Robert Bork, who the U.S. Senate turned down as a U.S. Supreme Court nominee, died at the age of 85. What has the media and public buzzing is not that. Instead, as if viewing a train wreck, we sit transfixed contemplating John Cook's uncivil commentary on the man. That has been published on GAWKER, which you can read here.
Both in the tone and content of the piece, Cook has crossed some lines , only we don't know which ones. Could they be grouped under the umbrella of "extreme candor," which we have seen a lot of in tabloid journalism such as GAWKER's? Or has Cook violated the canons of civility in public discourse and in the process lowered the quality of the human conversation. After all, there is a whole code in the U.S. Senate for how to address and talk about one's adversaries. Out there on the street, if one took on Cook's tone, in a raised voice, that person would likely be arrested for disorderly conduct.
Back in 1999, Yale law professor Stephen L. Carter expressed his concern about how human beings were treating one another in his book "Civility." Last September, Bob Dilenschneider of the Dilenschneider Group, a public affairs boutique, organized a series of lectures on civility to be delivered in Fairfield County, Connecticut. It will continue until May 2013.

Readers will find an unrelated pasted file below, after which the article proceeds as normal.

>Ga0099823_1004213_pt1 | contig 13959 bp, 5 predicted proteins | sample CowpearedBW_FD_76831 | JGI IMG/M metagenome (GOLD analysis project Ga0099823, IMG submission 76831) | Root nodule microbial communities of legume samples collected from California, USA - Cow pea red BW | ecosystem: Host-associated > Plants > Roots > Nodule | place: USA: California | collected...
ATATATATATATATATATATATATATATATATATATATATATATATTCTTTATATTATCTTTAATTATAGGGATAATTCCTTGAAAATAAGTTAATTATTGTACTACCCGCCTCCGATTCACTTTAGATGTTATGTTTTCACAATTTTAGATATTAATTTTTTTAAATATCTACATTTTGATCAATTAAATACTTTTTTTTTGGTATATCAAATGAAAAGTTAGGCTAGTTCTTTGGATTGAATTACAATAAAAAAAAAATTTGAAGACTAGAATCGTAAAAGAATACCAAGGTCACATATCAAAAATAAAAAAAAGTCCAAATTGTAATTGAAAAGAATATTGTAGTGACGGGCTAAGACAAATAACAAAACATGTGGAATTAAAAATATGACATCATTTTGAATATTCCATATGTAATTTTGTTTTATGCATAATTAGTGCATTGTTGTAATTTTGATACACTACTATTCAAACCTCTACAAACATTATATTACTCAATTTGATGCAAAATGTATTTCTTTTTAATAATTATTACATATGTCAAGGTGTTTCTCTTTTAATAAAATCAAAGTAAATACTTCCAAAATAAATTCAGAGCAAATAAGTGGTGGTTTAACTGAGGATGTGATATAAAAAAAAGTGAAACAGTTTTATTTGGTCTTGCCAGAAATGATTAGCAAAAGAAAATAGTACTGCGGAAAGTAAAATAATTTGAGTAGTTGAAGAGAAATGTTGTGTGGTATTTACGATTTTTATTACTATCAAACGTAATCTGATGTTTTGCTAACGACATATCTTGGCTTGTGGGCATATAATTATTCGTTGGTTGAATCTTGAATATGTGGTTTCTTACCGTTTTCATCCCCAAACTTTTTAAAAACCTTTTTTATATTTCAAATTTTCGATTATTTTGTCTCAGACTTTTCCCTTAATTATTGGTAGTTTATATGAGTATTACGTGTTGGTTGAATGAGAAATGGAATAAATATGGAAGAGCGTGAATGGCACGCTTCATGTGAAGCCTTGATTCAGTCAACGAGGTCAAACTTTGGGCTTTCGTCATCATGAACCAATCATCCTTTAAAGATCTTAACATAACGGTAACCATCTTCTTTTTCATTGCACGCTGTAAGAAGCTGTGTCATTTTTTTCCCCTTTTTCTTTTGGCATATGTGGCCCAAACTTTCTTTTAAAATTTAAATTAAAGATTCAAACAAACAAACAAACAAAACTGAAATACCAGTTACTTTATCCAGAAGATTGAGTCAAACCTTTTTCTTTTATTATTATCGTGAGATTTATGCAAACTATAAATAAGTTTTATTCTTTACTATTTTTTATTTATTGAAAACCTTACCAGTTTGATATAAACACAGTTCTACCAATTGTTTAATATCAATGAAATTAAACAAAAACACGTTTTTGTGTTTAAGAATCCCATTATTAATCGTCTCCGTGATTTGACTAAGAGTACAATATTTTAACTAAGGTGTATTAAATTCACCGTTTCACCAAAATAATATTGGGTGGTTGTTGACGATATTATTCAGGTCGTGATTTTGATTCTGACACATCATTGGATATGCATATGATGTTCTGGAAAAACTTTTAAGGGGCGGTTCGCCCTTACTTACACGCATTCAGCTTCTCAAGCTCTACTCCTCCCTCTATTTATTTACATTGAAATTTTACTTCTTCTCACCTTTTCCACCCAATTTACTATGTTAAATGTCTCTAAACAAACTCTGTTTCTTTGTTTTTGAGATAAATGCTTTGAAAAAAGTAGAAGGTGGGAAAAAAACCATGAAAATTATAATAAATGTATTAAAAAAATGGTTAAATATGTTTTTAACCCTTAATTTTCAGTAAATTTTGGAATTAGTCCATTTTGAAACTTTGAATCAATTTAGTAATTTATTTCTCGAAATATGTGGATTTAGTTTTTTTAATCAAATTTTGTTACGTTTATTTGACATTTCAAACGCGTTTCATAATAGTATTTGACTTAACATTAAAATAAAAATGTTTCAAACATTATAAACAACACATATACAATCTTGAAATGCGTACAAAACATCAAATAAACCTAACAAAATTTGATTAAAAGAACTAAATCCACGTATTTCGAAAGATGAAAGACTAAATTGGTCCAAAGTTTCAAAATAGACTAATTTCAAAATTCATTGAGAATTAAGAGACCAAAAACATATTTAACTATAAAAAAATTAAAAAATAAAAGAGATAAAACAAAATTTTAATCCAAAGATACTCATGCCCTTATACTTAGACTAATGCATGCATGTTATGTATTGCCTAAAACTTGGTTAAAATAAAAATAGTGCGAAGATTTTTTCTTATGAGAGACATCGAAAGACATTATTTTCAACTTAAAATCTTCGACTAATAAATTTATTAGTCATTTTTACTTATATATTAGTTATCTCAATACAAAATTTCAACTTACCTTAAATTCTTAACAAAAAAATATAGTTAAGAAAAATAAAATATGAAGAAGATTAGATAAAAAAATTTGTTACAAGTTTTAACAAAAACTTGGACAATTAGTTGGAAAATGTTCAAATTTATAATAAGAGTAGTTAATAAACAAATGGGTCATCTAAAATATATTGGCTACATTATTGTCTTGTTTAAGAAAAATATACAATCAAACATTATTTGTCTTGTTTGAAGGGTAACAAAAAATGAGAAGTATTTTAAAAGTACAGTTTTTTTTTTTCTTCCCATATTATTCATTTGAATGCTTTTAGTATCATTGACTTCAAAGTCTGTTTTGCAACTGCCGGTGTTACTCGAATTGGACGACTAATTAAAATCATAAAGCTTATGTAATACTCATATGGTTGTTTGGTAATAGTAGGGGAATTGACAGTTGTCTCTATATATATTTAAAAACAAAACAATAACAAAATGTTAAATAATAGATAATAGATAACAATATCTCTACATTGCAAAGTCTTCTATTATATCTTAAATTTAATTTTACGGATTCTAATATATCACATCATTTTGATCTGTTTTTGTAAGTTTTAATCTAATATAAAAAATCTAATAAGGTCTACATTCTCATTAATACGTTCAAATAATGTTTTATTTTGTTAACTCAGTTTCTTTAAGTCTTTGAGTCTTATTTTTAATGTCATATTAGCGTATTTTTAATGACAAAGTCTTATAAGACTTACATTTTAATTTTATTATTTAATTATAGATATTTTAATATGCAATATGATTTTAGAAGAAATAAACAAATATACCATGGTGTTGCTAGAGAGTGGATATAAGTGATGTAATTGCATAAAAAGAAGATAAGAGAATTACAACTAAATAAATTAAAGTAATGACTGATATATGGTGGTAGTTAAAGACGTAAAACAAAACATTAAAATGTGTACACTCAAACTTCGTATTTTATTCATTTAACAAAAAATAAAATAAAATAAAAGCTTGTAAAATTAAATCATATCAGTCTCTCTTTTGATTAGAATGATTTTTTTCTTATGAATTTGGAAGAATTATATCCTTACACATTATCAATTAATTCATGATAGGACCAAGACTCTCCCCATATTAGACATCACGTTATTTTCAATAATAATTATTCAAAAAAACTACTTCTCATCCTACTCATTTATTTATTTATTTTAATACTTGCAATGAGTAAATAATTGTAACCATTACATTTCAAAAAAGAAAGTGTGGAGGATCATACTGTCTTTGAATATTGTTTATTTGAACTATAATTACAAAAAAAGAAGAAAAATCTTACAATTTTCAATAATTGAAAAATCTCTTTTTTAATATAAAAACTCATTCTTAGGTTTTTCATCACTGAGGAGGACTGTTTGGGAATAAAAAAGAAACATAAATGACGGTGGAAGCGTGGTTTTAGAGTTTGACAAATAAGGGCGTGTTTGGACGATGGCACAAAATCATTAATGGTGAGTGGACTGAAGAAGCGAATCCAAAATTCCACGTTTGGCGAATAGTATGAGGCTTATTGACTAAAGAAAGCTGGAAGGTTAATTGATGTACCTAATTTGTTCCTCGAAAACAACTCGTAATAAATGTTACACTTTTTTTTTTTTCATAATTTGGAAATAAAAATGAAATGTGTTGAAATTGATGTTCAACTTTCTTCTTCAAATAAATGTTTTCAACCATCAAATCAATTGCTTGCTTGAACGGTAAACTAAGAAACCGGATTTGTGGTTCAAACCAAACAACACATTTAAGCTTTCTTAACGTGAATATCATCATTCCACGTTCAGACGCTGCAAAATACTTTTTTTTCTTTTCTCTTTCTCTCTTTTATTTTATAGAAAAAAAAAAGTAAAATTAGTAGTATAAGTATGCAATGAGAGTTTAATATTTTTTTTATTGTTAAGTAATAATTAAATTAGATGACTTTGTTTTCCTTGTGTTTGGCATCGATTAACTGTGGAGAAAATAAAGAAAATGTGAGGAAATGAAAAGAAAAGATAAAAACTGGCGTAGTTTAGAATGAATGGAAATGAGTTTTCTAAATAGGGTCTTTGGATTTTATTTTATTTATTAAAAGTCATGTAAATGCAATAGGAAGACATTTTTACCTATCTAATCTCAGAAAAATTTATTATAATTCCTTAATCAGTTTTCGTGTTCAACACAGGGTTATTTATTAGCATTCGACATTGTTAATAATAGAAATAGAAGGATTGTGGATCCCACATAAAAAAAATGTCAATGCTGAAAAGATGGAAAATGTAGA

Will there be two Americas? One could be the GAWKER kind in which there are no rules of rhetoric. Everything I struggled to learn in Freshman Composition at Seton Hill College, Greensburg, Pennsylvania, and Legal Writing at Harvard Law School, Cambridge, Massachusetts, is kaput. (You can read my legal blog here.) The other is the return to the path of respect for both people, including our adversaries, and for language.
My hunch is that it could be the latter, with the backlash against the Cook approach to deconstructing a public figure's life and philosophy.